Children love to play games. I believe that children NEED to play. As Kay Redfield Jamison says, "Children need the freedom and time to play. Play is not a luxury. Play is a necessity." Play is just as crucial for children's development as fresh air, a balanced diet, and exercise. As parents and teachers, it's wonderful for us to find and encourage games that also support literacy.
The first group of games I like to encourage are informal ones. Very often these games spring from the books we share with our kids, or the movies they watch. They will dress up perhaps and act out parts of stories. Sometimes they'll even ask us to join in, although somehow I always end up being a mean step-mother or villainous queen! Other times, kids use toys or puppets to create stories they've learned, or make up new ones from their imaginations. Encouraging this sort of play is so beneficial to our kids. It supports literacy by allowing children the time to process and reflect on a story, and gives them the opportunity to make story language their own. All we need do as parents is to make sure we read, read, read with our kids, and ensure they don't lack the time for such creative and imaginative play. One informal game that arises naturally from shared reading is one where you mix up a story and ask your kids to fix the order, or leave out rhyming words for children to supply.
More formal games can involve board games, cards, and guessing games. Kids learn lots of great social skills such as taking turns and playing by the rules with such games. They also gain opportunities to develop literacy and thinking skills. Even a simple game like I Spy helps them become aware of sounds and letters, and their relationships. Matching and memory games like Go Fish, Snap, and Concentration are also helpful and are lots of fun. If children are a little young to play word games like Scrabble, Boggle, and Bananagrams, I like to use the tiles and/or boards and adapt them by inventing a much simpler new game. It might be "Find the S" or "Who can make their name the fastest?"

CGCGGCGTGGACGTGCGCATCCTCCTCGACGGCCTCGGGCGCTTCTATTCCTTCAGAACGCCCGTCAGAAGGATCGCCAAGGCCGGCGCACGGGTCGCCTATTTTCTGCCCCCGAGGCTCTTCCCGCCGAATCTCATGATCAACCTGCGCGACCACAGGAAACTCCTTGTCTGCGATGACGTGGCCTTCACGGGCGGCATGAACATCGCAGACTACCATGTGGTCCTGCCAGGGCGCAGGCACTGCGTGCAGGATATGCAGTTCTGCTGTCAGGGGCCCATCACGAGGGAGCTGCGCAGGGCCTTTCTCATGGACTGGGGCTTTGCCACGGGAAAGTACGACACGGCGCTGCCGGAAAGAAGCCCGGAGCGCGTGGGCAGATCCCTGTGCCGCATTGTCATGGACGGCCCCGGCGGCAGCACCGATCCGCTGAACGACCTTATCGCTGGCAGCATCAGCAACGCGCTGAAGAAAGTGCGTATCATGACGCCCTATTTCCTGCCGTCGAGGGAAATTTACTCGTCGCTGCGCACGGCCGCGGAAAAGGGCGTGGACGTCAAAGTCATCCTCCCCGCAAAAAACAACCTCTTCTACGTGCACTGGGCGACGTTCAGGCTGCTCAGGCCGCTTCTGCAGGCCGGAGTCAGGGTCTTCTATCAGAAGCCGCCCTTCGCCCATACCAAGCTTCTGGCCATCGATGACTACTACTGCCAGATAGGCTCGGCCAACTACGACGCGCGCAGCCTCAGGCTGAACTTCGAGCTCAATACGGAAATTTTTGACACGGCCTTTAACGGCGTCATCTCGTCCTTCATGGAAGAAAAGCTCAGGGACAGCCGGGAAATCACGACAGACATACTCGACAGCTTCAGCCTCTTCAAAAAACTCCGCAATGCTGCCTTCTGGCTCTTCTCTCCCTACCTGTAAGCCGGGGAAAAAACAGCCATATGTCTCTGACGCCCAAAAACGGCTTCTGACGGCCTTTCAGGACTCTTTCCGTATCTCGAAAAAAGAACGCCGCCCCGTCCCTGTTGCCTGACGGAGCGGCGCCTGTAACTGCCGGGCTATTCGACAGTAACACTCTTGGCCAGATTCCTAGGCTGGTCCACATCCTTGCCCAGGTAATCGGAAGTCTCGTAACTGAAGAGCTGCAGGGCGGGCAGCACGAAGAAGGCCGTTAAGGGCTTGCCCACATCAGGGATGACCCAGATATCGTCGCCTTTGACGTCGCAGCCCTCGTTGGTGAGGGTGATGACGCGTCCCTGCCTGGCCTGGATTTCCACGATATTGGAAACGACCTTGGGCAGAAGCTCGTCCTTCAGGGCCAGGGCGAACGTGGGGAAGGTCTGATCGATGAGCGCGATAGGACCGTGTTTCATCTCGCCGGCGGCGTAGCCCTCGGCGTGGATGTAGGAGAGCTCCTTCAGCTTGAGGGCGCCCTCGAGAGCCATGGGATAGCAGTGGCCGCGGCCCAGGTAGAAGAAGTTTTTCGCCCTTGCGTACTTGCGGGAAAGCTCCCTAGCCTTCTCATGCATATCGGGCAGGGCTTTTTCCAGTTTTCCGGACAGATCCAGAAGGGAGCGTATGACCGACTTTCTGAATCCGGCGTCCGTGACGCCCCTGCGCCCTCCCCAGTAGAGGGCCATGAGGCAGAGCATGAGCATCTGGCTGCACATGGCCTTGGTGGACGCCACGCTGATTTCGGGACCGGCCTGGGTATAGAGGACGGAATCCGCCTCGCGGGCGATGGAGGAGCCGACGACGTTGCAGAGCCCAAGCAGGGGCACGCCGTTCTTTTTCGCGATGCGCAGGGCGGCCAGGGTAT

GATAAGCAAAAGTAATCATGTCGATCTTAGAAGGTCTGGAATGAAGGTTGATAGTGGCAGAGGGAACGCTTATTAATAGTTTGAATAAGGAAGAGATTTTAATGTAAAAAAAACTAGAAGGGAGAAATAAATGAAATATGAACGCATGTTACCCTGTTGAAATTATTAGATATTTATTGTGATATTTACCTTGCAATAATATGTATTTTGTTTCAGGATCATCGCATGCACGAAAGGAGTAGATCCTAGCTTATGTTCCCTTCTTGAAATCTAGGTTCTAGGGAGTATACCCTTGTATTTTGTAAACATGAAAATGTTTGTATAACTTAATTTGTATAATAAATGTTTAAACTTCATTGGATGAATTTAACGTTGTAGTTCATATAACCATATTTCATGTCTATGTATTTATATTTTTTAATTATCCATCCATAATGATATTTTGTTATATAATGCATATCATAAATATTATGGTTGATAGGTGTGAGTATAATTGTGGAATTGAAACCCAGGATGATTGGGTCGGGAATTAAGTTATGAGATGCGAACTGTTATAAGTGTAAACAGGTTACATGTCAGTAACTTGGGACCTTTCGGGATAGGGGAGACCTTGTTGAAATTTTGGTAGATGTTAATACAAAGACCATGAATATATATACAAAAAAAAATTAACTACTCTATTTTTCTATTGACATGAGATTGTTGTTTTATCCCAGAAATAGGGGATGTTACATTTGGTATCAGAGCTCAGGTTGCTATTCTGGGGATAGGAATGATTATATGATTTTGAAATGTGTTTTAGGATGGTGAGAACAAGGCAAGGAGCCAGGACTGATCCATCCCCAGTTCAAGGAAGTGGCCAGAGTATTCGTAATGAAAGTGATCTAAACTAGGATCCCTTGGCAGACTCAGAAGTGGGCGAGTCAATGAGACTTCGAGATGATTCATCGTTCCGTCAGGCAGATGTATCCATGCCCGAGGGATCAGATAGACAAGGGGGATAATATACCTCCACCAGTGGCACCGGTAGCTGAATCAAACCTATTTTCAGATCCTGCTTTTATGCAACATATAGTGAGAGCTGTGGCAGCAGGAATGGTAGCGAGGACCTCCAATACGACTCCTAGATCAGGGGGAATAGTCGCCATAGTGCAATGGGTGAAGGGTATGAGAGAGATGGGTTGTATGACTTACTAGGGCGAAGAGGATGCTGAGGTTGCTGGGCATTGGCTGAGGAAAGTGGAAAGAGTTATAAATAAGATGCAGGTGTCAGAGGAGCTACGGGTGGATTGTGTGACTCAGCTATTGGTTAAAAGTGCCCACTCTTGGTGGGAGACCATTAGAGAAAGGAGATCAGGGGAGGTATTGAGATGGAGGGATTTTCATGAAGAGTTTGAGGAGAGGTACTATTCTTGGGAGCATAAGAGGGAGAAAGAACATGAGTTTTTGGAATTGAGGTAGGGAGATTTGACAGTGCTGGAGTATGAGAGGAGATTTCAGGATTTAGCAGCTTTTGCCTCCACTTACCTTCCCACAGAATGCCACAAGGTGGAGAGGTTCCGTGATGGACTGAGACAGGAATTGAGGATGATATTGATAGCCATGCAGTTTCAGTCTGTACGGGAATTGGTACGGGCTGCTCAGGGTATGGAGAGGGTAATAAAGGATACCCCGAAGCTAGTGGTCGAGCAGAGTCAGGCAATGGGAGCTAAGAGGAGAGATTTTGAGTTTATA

While not all guessing games are literacy-related, they are an excellent way to get kids thinking. Recently at The Book Chook, in Play Guessing Games With Kids, I compiled a list of several guessing games you might like to try with your young ones. Games like charades prompt us to think creatively, and often the focus will be on well-known stories and books. Creating a board game themselves encourages children to look at games from a different perspective, and gives them the chance to practice spelling, choose vocabulary, and demonstrate understanding.
As a parent, maybe you try to limit your kids' screen time. Great idea! But I believe some screen time as part of a child's balanced daily activities is fine. Even better when that screen time involves something that's also a little educational. Here are some websites where you'll find games that encourage various aspects of literacy: BBC KS1 Bitesize - Literacy, PBS Kids, and Interactive English Games and Activities from Woodlands Resources. I curate iPad apps I've reviewed on my Pinterest board. There you'll find fun ways to involve kids in word play like SparkleFish and Shake-a-Phrase, plus lots of other story apps and ones that encourage creativity.
Do you play games that help your children develop and practice literacy skills? Let us know on the Scholastic Parents Facebook page.